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    Full Text Available ... the urine Frequent urination Increased thirst Part of managing your diabetes is checking your blood glucose often. ... Type 2 Diabetes Program Food & Fitness Food Recipes Planning Meals What Can I Eat Weight Loss Fitness ...

  6. Blood Clotting and Pregnancy

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    Full Text Available ... If you find that you are interested in learning more about blood diseases and disorders, here are ... of Hematology Support Opportunities | Privacy Policy | Terms of Service | Contact Us

  7. Blood donation before surgery

    Science.gov (United States)

    ... Jr, Silberstein LE, et al, eds. Hematology: Basic Principles and Practice . 6th ed. Philadelphia, PA: Elsevier Saunders; 2013:chap 112. Miller RD. Patient blood management: transfusion therapy. In: Miller RD, ed. Miller's Anesthesia . ...

  8. Blood Clotting and Pregnancy

    Medline Plus

    Full Text Available ... Institute Policy Statements Testimony & Correspondence Addressing Sickle Cell ... a DVT breaks off and travels to the blood vessels of the lungs. DVT and PE, collectively known as venous thromboembolism, ...

  9. Blood Clotting and Pregnancy

    Medline Plus

    Full Text Available ... blood conditions. back to top Antiphospholipid Antibody Syndrome: A Patient's Journey back to top Where Can I ... and help move hematology forward. Learn more Find a Hematologist Search a database of practicing hematologists in ...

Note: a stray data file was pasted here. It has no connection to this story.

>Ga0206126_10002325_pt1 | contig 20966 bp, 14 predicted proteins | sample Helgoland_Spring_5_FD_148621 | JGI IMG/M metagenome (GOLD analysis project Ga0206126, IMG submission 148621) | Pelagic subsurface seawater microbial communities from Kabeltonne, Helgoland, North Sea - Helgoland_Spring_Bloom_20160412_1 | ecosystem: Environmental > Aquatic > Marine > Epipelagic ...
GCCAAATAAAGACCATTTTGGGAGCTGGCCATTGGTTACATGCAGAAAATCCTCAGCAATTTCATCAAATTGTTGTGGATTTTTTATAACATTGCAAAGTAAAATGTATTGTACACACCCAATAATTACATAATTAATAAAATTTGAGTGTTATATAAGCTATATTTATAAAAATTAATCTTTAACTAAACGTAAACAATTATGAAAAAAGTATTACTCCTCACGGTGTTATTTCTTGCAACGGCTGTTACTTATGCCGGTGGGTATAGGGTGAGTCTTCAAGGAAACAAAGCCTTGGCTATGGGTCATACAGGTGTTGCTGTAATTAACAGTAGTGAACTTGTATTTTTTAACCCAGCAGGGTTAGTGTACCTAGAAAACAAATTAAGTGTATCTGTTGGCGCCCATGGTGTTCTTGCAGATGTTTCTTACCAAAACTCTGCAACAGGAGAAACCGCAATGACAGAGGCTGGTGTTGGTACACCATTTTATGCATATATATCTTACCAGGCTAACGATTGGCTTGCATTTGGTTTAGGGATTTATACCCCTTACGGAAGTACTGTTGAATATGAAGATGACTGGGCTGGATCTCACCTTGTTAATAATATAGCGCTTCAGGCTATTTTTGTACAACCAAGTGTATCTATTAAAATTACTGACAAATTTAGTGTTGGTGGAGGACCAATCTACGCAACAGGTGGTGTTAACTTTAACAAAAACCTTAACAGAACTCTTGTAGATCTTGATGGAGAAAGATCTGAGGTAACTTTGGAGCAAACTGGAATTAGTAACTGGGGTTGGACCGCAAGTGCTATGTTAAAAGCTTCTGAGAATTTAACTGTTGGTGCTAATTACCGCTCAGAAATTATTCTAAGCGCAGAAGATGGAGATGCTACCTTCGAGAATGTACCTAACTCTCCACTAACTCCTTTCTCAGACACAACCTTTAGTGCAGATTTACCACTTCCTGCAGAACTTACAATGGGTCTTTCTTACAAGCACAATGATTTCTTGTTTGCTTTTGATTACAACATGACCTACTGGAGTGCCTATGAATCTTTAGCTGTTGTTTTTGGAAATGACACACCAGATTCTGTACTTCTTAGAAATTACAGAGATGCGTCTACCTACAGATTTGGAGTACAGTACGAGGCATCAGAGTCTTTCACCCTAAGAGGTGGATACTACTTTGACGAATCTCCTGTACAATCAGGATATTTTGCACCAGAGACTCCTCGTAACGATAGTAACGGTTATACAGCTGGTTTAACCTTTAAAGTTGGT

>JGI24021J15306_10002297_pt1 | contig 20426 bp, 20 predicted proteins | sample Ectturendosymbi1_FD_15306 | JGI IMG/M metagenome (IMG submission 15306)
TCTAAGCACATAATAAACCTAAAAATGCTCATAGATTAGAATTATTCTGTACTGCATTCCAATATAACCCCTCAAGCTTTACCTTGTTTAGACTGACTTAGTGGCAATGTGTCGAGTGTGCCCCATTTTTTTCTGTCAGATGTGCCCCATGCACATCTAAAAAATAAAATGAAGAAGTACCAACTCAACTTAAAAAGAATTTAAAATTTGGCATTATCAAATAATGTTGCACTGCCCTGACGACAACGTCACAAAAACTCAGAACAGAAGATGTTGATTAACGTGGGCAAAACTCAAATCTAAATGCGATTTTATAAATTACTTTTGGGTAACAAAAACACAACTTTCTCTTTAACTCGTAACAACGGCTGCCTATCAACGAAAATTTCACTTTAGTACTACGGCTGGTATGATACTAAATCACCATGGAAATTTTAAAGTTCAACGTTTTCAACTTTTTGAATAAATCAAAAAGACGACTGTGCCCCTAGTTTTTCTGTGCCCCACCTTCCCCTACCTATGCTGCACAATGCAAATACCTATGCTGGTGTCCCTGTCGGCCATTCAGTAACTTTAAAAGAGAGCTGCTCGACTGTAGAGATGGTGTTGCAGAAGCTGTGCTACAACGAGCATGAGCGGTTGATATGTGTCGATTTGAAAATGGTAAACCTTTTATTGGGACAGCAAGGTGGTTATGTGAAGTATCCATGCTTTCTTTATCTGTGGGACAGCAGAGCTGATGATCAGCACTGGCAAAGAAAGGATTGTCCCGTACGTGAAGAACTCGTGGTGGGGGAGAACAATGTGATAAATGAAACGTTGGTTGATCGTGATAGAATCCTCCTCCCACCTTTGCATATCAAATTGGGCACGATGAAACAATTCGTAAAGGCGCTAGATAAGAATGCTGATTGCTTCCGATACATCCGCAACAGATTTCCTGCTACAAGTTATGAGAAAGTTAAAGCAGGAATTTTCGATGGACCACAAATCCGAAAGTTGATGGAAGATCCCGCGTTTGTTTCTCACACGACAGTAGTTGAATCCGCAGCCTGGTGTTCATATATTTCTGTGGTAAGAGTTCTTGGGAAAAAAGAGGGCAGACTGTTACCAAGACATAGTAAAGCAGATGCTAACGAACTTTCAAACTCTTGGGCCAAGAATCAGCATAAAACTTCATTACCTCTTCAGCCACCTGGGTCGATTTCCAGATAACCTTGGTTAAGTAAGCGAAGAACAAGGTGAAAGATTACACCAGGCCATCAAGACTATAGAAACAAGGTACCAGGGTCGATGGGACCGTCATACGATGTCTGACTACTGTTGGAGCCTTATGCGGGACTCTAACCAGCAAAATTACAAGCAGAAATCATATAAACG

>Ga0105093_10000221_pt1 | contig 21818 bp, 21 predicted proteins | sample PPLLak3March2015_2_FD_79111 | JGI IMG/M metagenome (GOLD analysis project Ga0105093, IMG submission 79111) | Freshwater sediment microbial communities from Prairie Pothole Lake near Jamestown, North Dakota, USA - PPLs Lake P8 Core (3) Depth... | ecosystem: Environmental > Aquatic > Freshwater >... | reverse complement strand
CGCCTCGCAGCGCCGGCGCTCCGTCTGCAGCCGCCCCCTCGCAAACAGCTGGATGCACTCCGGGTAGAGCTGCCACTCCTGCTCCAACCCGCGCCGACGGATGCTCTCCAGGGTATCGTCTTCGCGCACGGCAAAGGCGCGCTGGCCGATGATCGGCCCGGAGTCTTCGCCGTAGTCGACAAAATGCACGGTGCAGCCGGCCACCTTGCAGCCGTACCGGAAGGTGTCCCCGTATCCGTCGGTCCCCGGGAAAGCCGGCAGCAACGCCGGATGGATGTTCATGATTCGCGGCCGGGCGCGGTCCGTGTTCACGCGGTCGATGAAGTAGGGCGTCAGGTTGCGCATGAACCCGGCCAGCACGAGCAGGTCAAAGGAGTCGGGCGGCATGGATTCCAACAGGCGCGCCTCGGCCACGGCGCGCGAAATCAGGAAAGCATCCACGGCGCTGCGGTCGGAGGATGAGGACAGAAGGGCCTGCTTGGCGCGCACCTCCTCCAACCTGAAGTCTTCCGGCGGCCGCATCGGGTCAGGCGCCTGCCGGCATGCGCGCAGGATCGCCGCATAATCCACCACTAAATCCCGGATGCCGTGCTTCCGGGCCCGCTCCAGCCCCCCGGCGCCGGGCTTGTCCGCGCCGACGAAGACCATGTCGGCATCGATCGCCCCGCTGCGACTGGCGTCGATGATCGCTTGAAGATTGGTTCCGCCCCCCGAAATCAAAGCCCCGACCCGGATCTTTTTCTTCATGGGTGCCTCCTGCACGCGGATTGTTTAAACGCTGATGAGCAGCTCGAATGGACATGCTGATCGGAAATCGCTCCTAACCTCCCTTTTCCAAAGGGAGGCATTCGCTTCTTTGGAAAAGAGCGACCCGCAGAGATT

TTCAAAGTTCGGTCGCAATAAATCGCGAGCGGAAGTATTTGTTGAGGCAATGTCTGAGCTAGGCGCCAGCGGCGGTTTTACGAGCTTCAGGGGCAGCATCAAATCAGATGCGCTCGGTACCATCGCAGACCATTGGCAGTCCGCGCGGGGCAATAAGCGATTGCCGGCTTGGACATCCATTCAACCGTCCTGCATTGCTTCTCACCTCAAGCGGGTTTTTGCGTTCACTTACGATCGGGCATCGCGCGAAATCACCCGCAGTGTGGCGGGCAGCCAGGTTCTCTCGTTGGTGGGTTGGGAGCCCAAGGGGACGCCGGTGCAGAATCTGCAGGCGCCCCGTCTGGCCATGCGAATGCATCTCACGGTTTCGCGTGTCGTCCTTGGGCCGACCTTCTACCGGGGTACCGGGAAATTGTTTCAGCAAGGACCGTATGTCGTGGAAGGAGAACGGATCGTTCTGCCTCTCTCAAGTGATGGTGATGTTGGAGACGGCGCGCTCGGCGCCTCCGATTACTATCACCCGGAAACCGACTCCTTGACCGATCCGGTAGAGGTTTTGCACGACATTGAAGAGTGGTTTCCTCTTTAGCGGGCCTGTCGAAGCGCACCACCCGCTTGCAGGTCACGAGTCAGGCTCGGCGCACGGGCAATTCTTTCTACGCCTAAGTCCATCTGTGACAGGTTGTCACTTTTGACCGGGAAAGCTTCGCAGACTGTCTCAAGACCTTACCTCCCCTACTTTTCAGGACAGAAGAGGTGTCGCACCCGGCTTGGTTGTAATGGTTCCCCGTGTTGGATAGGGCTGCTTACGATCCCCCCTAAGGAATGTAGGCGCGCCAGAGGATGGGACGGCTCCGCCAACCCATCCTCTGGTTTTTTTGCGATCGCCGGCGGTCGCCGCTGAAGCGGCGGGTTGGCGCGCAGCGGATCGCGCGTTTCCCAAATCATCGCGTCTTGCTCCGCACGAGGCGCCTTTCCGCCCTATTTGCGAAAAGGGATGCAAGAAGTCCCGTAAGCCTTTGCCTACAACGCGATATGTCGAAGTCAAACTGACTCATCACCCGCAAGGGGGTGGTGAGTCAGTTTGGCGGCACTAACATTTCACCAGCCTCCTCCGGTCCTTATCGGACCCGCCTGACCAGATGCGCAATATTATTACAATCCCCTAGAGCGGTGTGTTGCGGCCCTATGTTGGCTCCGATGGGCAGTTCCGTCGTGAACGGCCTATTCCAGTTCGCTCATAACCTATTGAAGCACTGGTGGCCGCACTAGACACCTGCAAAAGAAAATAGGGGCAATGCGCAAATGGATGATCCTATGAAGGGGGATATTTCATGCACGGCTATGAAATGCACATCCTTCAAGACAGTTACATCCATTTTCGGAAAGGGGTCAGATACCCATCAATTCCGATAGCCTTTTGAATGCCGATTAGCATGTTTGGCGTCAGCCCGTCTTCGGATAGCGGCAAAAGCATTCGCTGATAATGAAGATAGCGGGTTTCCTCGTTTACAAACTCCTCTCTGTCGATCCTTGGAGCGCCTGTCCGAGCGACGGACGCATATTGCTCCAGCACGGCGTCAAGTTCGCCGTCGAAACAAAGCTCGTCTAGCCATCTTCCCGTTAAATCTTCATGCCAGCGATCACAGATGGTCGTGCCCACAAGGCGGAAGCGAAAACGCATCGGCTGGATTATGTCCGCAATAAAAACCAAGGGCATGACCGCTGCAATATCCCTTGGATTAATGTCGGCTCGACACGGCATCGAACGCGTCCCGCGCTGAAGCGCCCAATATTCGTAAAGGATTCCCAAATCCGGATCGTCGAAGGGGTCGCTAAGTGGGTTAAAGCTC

10. Vitamin A blood test

    Science.gov (United States)

    ... this page: //medlineplus.gov/ency/article/003570.htm Vitamin A blood test To use the sharing features on this page, please enable JavaScript. The vitamin A test measures the level of vitamin A ...

  11. Hyperglycemia (High Blood Glucose)

    Medline Plus

    Full Text Available ... 2 Diabetes Risk Test Lower Your Risk Healthy Eating Overweight Smoking High Blood Pressure Physical Activity High ... What Can I Drink? Fruit Dairy Food Tips Eating Out Quick Meal Ideas Snacks Nutrient Content Claims ...

  12. Cord blood testing

    Science.gov (United States)

    ... is born. The umbilical cord is the cord connecting the baby to the mother's womb. Cord blood ... ADAM Health Solutions. About MedlinePlus Site Map FAQs Customer Support Get email updates Subscribe to RSS Follow ...

  13. Hyperglycemia (High Blood Glucose)

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    Full Text Available ... the urine Frequent urination Increased thirst Part of managing your diabetes is checking your blood glucose often. ... also help. Work with your dietitian to make changes in your meal plan. If exercise and changes ...

  14. Blood Clotting and Pregnancy

    Medline Plus